How are winners chosen?

Randon Number Generator

Wooy has abstracted the generation of random numbers by creating a request-based Random Number Generator interface. This is how it works:
  1. 1.
    The user will first get the request fee. The fee will be expressed using an (address, amount) pair representing the required ERC20 and amount.
  2. 2.
    The user will then approve the RNG to spend that ERC20 of the amount.
  3. 3.
    The user will then request the random number. The RNG will transfer the cost into itself and begin the request. The request returns a request identifier.
  4. 4.
    The user may check to see if the random number is available using the identifier.
  5. 5.
    When the random number is available the user may retrieve it with the identifier.
A verifiable random function is a pseudo-random function with an output that is unique and can be publicly verified.
ChainLink has implemented their VRF using public key cryptography. It works like so:
  1. 1.
    The user creates a “seed” value
  2. 2.
    A ChainLink operator, who has publicly committed to a keypair, uses their secret to sign the seed value.
  3. 3.
    The user is able to verify that the operator has signed the seed value, and consume the signature as the “random number”.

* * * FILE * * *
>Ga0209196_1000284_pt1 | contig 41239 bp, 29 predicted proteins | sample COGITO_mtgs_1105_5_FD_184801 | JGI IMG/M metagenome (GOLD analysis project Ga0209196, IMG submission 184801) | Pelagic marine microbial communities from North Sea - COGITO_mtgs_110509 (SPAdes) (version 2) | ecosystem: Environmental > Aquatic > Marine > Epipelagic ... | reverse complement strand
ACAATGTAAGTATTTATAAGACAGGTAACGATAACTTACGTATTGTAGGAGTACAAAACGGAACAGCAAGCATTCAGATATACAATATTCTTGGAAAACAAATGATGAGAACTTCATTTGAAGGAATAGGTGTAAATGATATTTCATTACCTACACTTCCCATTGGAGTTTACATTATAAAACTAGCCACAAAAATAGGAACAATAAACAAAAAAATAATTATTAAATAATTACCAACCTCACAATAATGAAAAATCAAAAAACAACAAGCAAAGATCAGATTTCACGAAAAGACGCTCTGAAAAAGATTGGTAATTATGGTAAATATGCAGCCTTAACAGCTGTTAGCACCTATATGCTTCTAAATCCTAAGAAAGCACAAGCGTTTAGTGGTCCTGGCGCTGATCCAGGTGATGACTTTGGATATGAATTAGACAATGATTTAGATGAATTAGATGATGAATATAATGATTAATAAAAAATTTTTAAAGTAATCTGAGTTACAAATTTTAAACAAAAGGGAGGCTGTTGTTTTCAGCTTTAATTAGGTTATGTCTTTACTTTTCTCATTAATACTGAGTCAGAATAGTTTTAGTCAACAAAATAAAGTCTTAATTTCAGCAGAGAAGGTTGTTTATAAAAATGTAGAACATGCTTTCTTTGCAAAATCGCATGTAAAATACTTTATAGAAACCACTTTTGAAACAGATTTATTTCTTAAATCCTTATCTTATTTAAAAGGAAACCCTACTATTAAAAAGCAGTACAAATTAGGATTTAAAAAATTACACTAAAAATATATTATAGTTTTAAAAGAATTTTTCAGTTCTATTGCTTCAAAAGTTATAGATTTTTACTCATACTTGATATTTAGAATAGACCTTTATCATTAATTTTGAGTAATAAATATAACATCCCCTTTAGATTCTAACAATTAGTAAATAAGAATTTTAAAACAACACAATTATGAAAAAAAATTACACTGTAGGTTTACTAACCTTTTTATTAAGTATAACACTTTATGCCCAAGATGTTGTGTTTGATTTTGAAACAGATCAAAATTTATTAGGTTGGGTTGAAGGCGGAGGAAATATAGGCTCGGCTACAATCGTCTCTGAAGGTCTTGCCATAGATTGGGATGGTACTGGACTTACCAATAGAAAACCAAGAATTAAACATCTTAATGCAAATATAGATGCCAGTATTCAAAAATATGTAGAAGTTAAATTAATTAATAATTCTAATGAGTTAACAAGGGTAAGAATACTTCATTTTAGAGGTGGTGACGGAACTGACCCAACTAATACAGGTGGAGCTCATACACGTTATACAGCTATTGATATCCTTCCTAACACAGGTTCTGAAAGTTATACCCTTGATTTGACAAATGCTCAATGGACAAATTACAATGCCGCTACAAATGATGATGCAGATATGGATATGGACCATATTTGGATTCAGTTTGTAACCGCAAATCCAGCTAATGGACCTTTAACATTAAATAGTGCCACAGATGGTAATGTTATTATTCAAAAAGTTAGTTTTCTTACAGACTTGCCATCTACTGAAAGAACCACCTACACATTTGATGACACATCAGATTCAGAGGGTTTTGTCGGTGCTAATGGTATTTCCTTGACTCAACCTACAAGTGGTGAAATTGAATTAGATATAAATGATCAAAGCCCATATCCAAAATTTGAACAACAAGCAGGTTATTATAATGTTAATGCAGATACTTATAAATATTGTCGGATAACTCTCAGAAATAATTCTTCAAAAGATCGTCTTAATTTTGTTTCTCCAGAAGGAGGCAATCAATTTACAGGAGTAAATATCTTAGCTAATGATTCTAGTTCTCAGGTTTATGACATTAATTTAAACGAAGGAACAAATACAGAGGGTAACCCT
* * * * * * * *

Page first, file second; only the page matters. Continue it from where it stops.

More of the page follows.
ChainLink VRF Documentation: https://docs.chain.link/docs/chainlink-vrf
This approach has some benefits in that the operator cannot “lie”: they must sign the seed using the secret they have committed to. The algorithm is also immediate: there is no delay or waiting period to get the answer.

Blockhash RNG

The Blockhash RNG uses a future blockhash as the random number. This is the least secure method of random number generation, but also the simplest and cheapest.
When a user requests a random number, their lock block will be the current block. Their request is considered complete when at least one block has been mined since the lock block. Upon retrieval, the last blockhash will be stored as the random number and returned.